Despite an 0-6 start, Tennessee Titans coach Jeff Fisher managed to keep his sense of humor on Tuesday.
Fisher was at Lipscomb’s Allen Arena to introduce former Indianapolis Colts coach Tony Dungy to those gathered for an engagement to benefit Rocketown. Fisher stepped to the podium in a suit and tie, then removed his coat, turned around and unbuttoned his shirt to reveal a blue and white No. 18 Peyton Manning Indianapolis Colts jersey before introducing Dungy.
“I just wanted to feel like a winner,” Fisher joked as the crowd erupted in applause and laughter.
Dungy’s former team is currently unbeaten at 5-0 and leading the AFC South.
Several Nashville television stations recorded the video.
Asked about Fisher’s unorthodox introduction, Dungy said, “He made me feel right at home. Jeff is always the master of the unusual. That was quite a surprise but something only he would do. But just being here, and coming out and supporting this even with the team being 0-6, just to come out and be supportive, that’s who Jeff Fisher is. That’s why he is special. He pulled one out of the hat to make me feel at home.”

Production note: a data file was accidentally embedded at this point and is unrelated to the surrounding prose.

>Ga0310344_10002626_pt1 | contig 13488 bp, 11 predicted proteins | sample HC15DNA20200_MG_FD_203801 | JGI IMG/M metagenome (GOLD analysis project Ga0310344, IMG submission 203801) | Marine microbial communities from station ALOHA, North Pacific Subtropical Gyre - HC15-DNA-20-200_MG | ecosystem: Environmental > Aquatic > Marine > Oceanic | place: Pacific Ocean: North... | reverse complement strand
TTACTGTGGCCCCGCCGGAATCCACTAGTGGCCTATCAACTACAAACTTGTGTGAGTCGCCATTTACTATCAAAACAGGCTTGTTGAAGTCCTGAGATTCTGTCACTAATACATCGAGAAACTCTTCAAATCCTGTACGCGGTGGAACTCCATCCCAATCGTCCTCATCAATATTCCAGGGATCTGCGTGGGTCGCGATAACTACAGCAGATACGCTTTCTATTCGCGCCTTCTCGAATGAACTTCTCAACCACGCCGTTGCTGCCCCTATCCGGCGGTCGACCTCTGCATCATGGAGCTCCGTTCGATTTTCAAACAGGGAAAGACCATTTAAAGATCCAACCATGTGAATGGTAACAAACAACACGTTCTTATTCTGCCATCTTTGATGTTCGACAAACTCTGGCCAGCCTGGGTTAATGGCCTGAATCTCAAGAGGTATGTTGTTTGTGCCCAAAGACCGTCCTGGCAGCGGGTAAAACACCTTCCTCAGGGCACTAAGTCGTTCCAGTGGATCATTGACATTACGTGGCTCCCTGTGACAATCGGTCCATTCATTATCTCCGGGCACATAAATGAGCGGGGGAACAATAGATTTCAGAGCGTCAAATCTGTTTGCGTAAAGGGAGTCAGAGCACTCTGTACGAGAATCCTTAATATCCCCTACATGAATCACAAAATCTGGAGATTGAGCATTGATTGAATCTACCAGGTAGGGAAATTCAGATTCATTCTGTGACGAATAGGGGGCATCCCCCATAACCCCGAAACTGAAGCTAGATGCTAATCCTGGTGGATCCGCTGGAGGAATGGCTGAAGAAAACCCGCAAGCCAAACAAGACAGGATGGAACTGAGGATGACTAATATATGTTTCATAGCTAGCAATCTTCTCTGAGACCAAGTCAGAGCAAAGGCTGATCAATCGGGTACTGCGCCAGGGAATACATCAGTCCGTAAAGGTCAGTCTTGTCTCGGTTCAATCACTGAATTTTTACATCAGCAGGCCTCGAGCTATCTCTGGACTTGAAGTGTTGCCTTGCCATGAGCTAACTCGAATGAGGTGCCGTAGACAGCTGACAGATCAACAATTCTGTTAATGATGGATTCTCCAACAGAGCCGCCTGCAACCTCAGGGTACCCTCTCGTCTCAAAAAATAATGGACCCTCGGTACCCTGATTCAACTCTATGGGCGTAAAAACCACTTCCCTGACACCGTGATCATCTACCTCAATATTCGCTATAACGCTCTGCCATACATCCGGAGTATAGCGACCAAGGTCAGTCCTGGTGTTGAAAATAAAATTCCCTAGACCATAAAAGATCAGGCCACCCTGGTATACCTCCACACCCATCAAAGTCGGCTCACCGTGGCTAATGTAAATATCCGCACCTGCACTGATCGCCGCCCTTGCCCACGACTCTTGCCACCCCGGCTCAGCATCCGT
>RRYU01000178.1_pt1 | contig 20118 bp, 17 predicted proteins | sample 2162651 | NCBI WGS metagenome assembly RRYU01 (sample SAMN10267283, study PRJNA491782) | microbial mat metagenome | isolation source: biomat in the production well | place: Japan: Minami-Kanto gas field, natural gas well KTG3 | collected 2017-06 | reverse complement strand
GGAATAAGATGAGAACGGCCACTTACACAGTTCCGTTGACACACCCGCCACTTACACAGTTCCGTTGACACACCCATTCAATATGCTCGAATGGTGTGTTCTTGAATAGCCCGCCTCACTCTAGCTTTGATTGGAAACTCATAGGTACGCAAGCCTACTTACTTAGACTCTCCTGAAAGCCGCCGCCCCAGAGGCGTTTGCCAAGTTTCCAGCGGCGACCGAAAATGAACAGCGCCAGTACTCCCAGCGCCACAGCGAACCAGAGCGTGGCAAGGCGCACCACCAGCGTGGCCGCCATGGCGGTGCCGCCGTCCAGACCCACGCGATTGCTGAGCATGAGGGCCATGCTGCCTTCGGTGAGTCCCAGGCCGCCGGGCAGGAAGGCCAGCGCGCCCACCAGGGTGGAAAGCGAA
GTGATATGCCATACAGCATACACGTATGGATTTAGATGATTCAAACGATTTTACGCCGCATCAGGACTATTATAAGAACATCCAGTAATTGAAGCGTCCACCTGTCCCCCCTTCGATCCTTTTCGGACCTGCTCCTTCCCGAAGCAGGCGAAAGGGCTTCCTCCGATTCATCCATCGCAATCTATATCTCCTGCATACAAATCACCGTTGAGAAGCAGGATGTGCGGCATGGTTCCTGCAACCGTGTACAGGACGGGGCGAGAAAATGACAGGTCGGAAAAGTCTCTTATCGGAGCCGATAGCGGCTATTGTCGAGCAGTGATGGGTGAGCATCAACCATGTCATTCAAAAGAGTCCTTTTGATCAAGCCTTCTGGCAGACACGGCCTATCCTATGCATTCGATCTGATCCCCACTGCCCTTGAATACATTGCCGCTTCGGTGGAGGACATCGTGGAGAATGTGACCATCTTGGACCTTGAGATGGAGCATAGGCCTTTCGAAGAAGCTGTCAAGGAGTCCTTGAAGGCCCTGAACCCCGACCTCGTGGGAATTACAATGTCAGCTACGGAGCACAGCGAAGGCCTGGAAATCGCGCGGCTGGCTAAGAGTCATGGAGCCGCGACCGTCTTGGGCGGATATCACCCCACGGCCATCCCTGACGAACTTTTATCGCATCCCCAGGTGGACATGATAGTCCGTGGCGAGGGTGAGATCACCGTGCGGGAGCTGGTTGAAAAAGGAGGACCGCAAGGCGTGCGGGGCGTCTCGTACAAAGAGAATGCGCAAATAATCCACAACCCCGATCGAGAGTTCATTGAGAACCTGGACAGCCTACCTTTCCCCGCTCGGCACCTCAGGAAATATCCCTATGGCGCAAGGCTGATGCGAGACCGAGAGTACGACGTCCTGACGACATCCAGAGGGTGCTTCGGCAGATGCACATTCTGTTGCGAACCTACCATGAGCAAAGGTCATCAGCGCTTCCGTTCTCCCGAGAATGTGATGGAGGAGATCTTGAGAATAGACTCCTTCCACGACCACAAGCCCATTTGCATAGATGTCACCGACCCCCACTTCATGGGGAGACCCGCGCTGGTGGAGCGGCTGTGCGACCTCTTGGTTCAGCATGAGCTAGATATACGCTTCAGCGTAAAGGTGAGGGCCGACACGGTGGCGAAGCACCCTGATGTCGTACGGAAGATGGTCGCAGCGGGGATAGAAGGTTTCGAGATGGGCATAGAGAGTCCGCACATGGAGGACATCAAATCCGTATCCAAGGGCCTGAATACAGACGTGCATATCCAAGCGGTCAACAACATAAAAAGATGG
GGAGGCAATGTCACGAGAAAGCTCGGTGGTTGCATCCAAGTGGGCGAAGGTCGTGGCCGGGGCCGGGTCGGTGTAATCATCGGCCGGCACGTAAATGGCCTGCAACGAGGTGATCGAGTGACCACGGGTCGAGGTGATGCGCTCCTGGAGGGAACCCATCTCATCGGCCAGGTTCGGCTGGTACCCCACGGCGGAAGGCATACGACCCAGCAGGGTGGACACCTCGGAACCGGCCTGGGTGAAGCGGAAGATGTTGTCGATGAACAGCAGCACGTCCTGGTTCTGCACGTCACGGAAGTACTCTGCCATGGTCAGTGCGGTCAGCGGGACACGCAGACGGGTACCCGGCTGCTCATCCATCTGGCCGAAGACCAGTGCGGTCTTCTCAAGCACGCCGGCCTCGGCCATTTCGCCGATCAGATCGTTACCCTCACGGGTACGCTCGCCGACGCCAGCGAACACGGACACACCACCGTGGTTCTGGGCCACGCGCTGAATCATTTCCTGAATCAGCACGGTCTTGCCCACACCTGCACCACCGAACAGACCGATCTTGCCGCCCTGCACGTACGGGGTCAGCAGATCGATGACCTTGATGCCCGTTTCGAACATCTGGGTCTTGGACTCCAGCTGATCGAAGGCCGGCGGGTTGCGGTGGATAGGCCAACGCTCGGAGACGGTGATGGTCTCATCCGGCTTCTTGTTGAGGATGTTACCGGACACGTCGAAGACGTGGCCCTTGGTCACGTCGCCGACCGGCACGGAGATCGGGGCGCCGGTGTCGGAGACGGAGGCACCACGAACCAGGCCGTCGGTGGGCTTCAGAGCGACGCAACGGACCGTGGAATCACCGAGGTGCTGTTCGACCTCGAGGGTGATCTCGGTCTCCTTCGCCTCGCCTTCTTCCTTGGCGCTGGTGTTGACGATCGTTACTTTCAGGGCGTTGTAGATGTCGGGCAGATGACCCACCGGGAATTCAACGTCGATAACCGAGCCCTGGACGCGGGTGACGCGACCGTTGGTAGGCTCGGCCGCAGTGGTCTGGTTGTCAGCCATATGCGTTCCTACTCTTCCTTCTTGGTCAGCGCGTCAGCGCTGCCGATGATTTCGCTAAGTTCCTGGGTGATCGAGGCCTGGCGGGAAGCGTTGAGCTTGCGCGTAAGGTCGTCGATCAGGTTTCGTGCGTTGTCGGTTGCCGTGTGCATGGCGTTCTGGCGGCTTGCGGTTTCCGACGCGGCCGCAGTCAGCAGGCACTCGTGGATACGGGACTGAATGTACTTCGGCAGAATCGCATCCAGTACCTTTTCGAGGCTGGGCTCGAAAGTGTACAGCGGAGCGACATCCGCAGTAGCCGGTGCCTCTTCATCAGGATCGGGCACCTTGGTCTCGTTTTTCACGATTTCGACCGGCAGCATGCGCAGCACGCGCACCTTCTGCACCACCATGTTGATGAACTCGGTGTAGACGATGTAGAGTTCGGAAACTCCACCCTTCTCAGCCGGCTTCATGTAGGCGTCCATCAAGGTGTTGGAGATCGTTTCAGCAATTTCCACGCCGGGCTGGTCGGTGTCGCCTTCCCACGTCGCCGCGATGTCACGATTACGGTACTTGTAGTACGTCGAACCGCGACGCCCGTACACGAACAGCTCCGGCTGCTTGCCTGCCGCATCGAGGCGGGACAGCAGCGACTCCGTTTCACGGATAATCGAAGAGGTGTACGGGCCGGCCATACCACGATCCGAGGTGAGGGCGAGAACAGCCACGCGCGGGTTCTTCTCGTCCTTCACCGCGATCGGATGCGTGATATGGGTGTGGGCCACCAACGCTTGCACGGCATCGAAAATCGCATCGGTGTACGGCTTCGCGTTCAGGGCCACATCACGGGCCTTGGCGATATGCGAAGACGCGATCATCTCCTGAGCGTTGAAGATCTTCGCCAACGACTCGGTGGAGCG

Rocketown is an endeavor created by contemporary Christian singer Michael W. Smith for young people to go to and receive faith-based counseling and mentoring along with recreational activities.
Others who took part in the event included country singers Vince Gill and Martina McBride and former Titans receiver Chris Sanders.
Dungy was asked what advice he might offer to Fisher as the Titans remain winless.
“Whenever we’ve talked, most of the time, it’s been both of our teams playing well. But there have been times when they’ve been playing well and we haven’t and vice versa. But we always told each other, ‘Just stick to your guns. Stick to what you believe in.’ That’s the best way out of it. I know that’s what they’re gonna do and I know they’ll bounce back,” Dungy said.
Dungy said he is enjoying his new job as a studio analyst for NBC’s Football Night in America and said he doubts he will ever go back into coaching. He said he now has time to do more ministry and charity work.
“It’s been pretty awesome to do events like this and do outreach to young people and visit prisons a little bit more. I just really think that’s what I’m really called to do,” Dungy said. “I just think [coaching] was a stage of my life and my career. I enjoyed it. I had 28 wonderful years, but I think I’m on to something else.”